Spoken English

Important Stuff You Need to Know

Participation: You may miss this class twice. Should you miss more often, you will be set inactive.

Goal of the class: This class is intended to introduce you to the practical application of the principles of English phonetics and phonology. We will be doing this by: learning how to write down English texts the way they would be pronounced; learning about what goes on in peoples' mouths when they speak (including possible inferences between German and English); and improving your pronunciation. Since the class has "active participation," there is no final test, nor will be there a grade.

Class language: Class language is English.

Exercises: You will be given practice texts on a weekly basis. These you will have to transcribe into phonemic script, or from phonemic script into English, acquainting yourself with the symbols of the International Phonetics Association in the process. You should bring your finished transcription to class the following week, where we will then discuss them. You will then also be given a sample solution for each text. Class work will also include work with texts aimed at teaching phonology and phonetics to children at high school, most of which will probably be done in small groups.

Active participation: To pass this class, you need to be present as described above. Also, you will need to participate in, and pass most of, a few sample tests and exercises that are intended to improve your facilities in the three areas also mentioned above: transcription, theory, and speaking. Per area, there will be a total of five (usually brief) assignments, out of which you are going to need to pass the majority (i.e., 3 out of 5) each. Once you have passed the majority (i.e., 3 out of 5) of two out of these three areas, I will consider your active participation fulfilled successfully. Finally, there is the portfolio (see below).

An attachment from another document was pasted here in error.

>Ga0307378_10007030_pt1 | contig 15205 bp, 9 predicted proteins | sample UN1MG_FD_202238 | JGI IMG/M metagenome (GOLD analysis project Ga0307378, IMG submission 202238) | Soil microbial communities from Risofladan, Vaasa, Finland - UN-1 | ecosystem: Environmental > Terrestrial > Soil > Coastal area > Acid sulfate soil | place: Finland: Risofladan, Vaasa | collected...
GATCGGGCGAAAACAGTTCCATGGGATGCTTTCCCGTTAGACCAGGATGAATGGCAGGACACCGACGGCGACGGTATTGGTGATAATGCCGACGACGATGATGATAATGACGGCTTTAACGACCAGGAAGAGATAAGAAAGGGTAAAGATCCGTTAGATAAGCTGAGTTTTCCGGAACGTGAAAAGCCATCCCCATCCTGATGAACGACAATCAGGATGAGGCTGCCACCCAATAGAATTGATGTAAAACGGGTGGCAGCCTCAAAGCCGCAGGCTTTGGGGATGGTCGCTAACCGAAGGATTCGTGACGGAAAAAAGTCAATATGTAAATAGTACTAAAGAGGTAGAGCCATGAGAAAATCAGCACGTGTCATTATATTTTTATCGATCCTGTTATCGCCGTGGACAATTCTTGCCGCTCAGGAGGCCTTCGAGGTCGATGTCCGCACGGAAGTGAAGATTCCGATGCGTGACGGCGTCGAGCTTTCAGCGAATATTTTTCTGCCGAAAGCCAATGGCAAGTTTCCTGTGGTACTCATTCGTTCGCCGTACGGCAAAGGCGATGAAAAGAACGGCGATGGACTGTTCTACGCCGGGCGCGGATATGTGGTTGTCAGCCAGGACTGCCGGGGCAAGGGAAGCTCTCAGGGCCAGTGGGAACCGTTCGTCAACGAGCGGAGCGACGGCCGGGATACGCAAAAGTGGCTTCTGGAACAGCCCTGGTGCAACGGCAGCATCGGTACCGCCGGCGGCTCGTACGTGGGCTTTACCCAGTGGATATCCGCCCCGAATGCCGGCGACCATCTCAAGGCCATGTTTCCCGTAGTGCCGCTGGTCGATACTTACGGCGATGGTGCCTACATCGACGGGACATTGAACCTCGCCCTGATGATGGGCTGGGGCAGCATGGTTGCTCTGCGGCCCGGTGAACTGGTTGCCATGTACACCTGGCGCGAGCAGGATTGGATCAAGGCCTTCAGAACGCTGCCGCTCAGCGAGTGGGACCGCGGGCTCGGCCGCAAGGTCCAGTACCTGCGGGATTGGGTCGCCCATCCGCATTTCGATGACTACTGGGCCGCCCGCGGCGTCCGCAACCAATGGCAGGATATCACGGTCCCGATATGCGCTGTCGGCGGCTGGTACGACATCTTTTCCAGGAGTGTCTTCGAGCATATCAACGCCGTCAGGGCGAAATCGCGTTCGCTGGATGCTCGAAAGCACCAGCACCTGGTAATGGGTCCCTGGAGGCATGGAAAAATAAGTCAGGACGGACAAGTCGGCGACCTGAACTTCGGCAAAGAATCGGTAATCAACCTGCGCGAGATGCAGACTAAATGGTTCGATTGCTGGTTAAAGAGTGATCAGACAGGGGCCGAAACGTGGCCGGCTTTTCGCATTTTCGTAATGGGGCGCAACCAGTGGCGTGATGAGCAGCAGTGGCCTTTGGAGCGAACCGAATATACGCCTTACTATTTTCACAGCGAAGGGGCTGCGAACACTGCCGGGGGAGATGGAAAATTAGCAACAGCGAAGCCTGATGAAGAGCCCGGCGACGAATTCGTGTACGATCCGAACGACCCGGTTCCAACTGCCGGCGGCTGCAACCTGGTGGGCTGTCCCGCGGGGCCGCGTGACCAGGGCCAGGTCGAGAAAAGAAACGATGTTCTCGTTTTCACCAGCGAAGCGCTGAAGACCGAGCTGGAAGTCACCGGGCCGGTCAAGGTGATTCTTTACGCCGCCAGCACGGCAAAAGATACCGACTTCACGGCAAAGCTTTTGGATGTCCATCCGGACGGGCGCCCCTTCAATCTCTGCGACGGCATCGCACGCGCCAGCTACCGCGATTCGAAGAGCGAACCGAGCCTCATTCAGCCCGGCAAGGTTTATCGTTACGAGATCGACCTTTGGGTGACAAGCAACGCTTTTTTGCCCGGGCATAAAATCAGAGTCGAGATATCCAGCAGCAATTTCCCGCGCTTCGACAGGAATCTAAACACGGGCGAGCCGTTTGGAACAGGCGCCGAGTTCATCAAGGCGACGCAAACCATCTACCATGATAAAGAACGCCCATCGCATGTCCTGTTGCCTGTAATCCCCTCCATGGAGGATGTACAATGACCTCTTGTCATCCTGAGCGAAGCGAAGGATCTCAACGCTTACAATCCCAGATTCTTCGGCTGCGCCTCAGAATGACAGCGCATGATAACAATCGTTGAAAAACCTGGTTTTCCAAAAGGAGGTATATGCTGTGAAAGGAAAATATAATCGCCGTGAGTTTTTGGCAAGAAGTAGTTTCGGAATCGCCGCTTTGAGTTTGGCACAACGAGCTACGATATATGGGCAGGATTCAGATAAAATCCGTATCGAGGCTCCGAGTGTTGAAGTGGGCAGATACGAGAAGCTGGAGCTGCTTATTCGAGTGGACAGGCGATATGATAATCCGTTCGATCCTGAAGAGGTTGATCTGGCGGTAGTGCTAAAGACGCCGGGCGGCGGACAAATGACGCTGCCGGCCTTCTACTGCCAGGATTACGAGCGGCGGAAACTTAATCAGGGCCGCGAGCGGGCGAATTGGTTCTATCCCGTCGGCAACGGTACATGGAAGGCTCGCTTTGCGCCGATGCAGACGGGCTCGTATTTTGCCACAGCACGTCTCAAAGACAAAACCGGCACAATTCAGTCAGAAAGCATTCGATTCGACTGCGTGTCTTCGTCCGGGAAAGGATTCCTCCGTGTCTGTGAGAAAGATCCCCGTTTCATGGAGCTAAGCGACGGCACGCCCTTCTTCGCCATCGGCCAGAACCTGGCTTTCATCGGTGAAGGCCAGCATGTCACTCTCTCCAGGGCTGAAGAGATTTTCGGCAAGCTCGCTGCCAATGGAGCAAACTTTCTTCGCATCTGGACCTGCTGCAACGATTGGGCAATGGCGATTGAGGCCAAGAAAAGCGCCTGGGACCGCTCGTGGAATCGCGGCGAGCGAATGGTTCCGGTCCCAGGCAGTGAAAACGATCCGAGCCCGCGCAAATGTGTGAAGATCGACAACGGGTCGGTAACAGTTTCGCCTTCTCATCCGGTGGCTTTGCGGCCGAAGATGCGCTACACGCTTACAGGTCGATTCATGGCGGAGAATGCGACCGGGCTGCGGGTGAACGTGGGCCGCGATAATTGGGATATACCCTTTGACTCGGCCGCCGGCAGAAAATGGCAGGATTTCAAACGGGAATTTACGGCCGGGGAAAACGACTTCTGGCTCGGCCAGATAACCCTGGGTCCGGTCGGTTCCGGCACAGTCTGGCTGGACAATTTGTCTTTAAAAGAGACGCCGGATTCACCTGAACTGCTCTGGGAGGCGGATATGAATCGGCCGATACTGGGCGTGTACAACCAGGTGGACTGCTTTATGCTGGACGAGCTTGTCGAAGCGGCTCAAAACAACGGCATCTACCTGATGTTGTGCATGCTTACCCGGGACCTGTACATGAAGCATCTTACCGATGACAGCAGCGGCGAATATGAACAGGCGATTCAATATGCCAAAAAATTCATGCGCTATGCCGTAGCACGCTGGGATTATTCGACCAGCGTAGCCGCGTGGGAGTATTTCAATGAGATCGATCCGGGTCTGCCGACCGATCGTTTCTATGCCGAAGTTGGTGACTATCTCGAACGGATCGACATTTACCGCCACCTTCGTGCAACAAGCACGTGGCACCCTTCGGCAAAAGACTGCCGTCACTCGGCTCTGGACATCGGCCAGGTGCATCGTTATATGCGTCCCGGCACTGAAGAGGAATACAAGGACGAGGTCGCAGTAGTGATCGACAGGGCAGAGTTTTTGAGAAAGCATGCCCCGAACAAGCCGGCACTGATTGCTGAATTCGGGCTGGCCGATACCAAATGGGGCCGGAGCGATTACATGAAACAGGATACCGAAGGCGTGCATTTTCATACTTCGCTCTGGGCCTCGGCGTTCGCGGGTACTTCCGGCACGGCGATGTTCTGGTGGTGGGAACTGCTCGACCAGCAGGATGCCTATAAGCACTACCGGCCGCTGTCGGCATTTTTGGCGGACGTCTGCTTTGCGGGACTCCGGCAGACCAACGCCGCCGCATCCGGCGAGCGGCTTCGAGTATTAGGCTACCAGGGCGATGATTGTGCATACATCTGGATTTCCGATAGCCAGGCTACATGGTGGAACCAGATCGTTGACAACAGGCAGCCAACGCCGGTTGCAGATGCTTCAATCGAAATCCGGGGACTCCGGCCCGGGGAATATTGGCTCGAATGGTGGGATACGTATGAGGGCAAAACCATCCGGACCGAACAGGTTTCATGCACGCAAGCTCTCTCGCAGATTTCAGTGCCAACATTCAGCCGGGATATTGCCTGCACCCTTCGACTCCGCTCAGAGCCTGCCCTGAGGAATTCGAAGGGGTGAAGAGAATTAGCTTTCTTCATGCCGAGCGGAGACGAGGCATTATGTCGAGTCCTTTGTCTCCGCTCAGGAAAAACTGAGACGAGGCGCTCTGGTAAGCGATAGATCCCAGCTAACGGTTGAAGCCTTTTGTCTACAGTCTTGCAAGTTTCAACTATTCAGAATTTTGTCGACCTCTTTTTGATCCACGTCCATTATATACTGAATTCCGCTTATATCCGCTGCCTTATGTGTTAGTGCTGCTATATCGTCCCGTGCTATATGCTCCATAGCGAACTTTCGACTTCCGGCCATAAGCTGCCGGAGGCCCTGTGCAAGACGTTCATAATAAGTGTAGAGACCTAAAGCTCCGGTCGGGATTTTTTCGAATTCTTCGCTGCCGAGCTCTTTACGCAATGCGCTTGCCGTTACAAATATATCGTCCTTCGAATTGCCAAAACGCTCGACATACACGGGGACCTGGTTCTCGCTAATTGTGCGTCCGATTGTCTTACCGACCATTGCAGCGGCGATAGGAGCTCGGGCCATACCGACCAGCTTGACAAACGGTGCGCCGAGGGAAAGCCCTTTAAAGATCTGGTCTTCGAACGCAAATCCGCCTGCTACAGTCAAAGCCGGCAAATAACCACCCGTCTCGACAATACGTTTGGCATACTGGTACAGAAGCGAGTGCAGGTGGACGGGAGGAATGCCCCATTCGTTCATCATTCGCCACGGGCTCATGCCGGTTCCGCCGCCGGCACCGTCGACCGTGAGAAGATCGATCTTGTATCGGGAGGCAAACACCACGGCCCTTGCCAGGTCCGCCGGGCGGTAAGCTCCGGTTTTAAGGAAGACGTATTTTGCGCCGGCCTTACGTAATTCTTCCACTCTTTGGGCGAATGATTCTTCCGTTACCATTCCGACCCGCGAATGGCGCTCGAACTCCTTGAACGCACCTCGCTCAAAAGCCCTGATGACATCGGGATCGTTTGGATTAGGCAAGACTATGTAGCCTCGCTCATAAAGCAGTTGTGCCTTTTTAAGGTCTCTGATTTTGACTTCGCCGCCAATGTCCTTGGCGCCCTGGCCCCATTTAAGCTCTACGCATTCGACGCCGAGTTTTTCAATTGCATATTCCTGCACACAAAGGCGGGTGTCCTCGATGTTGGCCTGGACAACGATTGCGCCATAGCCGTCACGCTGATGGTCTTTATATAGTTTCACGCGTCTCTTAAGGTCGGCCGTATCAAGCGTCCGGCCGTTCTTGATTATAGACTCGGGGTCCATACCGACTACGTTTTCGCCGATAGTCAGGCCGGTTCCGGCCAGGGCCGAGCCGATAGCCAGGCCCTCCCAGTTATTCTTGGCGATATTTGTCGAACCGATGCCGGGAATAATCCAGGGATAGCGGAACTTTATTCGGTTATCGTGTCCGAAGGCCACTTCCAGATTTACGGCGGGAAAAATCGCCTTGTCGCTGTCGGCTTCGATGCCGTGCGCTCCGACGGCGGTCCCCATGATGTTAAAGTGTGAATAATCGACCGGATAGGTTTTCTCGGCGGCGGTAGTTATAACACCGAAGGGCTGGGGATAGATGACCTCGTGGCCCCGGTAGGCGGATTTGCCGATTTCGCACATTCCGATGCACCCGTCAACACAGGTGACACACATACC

Oral examination: TThe general idea is that most of the activity you need to demonstrate your active participation will be done in class. This includes my assessment of your command of English. Should I find myself unsure of your pronunciation (meaning, you didn't say too much in class), there is the option of taking a five-minute oral exam towards the end of the term. I shall inform you should I consider this necessary. There is also the possibility of doing a recording of yourself at home.

Portfolio: The last part necessary for your active participation is that I get to see your course progression in written form. This portfolio should contain all the handouts given out by me, your sample transcriptions (including your corrections after discussion in class!), and your own notes. And the assignments as described above.

Failure: Should you fail to fulfil any of the criteria mentioned above (insufficient participation, not getting 3 out of 5 assignments right in two of the three areas, or not presenting a convincing portfolio), you will be set inactive to get the chance to try another day.

In case you ever need a phonetic font, you'll find one here.

Some Literature

These books might come in handy for this class, in various degrees:

Wells, J C 2008. Longman Pronunciation Dictionary. 3rd edition. Harlow: Longman.

This book gives you transcriptions for (almost ...) every word of the English language. You will not be able to do your first transcriptions without one.

Roach, Peter 1999. English Phonetics and Phonology. A practical course.. 3rd edition. Cambridge, etc: Cambridge University Press.

This is a good introduction to the practical part of English pronunciation. Comes with interactive CD.

Pullum, Geoffrey K. & William A. Ladusaw 1996. Phonetic Symbol Guide. 2nd edition. Chicago & London: University of Chicago Press.

Gives you a complete listing of all phonetic symbols available. Not actually needed for this class, and not for the faint of heart - but highly interesting!

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